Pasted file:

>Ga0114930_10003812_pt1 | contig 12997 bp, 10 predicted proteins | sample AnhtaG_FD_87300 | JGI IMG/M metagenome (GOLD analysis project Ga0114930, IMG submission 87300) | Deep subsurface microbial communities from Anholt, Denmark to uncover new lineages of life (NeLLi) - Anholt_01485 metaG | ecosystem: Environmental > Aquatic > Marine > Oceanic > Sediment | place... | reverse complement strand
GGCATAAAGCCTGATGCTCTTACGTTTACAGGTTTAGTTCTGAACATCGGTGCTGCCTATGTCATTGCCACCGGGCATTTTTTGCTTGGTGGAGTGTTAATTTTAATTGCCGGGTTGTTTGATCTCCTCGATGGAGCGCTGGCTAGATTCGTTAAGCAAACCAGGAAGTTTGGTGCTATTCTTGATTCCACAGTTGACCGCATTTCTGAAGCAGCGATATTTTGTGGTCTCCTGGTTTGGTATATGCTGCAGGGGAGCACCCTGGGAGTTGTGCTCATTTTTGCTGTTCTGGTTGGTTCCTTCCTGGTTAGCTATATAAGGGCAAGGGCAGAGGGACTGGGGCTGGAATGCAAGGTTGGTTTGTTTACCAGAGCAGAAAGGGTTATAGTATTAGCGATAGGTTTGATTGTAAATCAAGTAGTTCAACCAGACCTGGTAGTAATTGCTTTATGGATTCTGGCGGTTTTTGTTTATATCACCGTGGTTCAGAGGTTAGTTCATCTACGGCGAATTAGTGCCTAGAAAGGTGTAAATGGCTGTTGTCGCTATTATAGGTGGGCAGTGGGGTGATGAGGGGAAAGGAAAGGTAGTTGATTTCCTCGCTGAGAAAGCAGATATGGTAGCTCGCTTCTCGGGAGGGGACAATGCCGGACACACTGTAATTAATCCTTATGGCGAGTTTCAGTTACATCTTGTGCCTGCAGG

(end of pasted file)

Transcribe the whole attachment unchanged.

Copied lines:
>Ga0114930_10003812_pt1 | contig 12997 bp, 10 predicted proteins | sample AnhtaG_FD_87300 | JGI IMG/M metagenome (GOLD analysis project Ga0114930, IMG submission 87300) | Deep subsurface microbial communities from Anholt, Denmark to uncover new lineages of life (NeLLi) - Anholt_01485 metaG | ecosystem: Environmental > Aquatic > Marine > Oceanic > Sediment | place... | reverse complement strand
GGCATAAAGCCTGATGCTCTTACGTTTACAGGTTTAGTTCTGAACATCGGTGCTGCCTATGTCATTGCCACCGGGCATTTTTTGCTTGGTGGAGTGTTAATTTTAATTGCCGGGTTGTTTGATCTCCTCGATGGAGCGCTGGCTAGATTCGTTAAGCAAACCAGGAAGTTTGGTGCTATTCTTGATTCCACAGTTGACCGCATTTCTGAAGCAGCGATATTTTGTGGTCTCCTGGTTTGGTATATGCTGCAGGGGAGCACCCTGGGAGTTGTGCTCATTTTTGCTGTTCTGGTTGGTTCCTTCCTGGTTAGCTATATAAGGGCAAGGGCAGAGGGACTGGGGCTGGAATGCAAGGTTGGTTTGTTTACCAGAGCAGAAAGGGTTATAGTATTAGCGATAGGTTTGATTGTAAATCAAGTAGTTCAACCAGACCTGGTAGTAATTGCTTTATGGATTCTGGCGGTTTTTGTTTATATCACCGTGGTTCAGAGGTTAGTTCATCTACGGCGAATTAGTGCCTAGAAAGGTGTAAATGGCTGTTGTCGCTATTATAGGTGGGCAGTGGGGTGATGAGGGGAAAGGAAAGGTAGTTGATTTCCTCGCTGAGAAAGCAGATATGGTAGCTCGCTTCTCGGGAGGGGACAATGCCGGACACACTGTAATTAATCCTTATGGCGAGTTTCAGTTACATCTTGTGCCTGCAGG